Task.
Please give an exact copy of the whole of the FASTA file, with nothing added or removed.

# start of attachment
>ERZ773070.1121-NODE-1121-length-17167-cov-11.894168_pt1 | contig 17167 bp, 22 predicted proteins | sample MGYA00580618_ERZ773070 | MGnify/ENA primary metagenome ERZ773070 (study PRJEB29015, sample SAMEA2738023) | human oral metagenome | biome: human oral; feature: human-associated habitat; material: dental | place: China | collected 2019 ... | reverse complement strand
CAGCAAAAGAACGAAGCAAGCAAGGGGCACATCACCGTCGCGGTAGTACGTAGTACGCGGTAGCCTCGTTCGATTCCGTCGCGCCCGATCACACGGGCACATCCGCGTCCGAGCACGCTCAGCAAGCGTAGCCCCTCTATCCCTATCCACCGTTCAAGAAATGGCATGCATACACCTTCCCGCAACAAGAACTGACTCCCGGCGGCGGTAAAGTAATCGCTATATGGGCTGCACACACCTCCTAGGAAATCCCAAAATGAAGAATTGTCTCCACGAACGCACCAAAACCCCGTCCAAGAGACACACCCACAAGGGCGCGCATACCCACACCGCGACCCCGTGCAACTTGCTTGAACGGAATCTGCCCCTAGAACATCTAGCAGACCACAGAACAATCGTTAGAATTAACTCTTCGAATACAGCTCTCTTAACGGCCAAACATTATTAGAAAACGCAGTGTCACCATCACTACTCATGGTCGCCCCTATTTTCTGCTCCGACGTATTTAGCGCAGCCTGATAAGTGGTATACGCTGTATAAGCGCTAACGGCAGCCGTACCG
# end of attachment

>ERZ773070.1121-NODE-1121-length-17167-cov-11.894168_pt1 | contig 17167 bp, 22 predicted proteins | sample MGYA00580618_ERZ773070 | MGnify/ENA primary metagenome ERZ773070 (study PRJEB29015, sample SAMEA2738023) | human oral metagenome | biome: human oral; feature: human-associated habitat; material: dental | place: China | collected 2019 ... | reverse complement strand
CAGCAAAAGAACGAAGCAAGCAAGGGGCACATCACCGTCGCGGTAGTACGTAGTACGCGGTAGCCTCGTTCGATTCCGTCGCGCCCGATCACACGGGCACATCCGCGTCCGAGCACGCTCAGCAAGCGTAGCCCCTCTATCCCTATCCACCGTTCAAGAAATGGCATGCATACACCTTCCCGCAACAAGAACTGACTCCCGGCGGCGGTAAAGTAATCGCTATATGGGCTGCACACACCTCCTAGGAAATCCCAAAATGAAGAATTGTCTCCACGAACGCACCAAAACCCCGTCCAAGAGACACACCCACAAGGGCGCGCATACCCACACCGCGACCCCGTGCAACTTGCTTGAACGGAATCTGCCCCTAGAACATCTAGCAGACCACAGAACAATCGTTAGAATTAACTCTTCGAATACAGCTCTCTTAACGGCCAAACATTATTAGAAAACGCAGTGTCACCATCACTACTCATGGTCGCCCCTATTTTCTGCTCCGACGTATTTAGCGCAGCCTGATAAGTGGTATACGCTGTATAAGCGCTAACGGCAGCCGTACCG